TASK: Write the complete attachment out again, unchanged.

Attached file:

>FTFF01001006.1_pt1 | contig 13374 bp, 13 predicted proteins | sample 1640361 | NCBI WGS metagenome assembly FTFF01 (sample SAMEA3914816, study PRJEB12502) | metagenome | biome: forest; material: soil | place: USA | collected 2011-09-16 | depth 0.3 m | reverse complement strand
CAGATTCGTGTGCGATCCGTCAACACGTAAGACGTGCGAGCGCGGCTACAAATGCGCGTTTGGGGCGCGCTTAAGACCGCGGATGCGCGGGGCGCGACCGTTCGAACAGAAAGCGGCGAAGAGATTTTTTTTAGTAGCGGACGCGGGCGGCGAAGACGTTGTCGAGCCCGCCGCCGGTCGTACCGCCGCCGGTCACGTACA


>FTFF01001006.1_pt1 | contig 13374 bp, 13 predicted proteins | sample 1640361 | NCBI WGS metagenome assembly FTFF01 (sample SAMEA3914816, study PRJEB12502) | metagenome | biome: forest; material: soil | place: USA | collected 2011-09-16 | depth 0.3 m | reverse complement strand
CAGATTCGTGTGCGATCCGTCAACACGTAAGACGTGCGAGCGCGGCTACAAATGCGCGTTTGGGGCGCGCTTAAGACCGCGGATGCGCGGGGCGCGACCGTTCGAACAGAAAGCGGCGAAGAGATTTTTTTTAGTAGCGGACGCGGGCGGCGAAGACGTTGTCGAGCCCGCCGCCGGTCGTACCGCCGCCGGTCACGTACA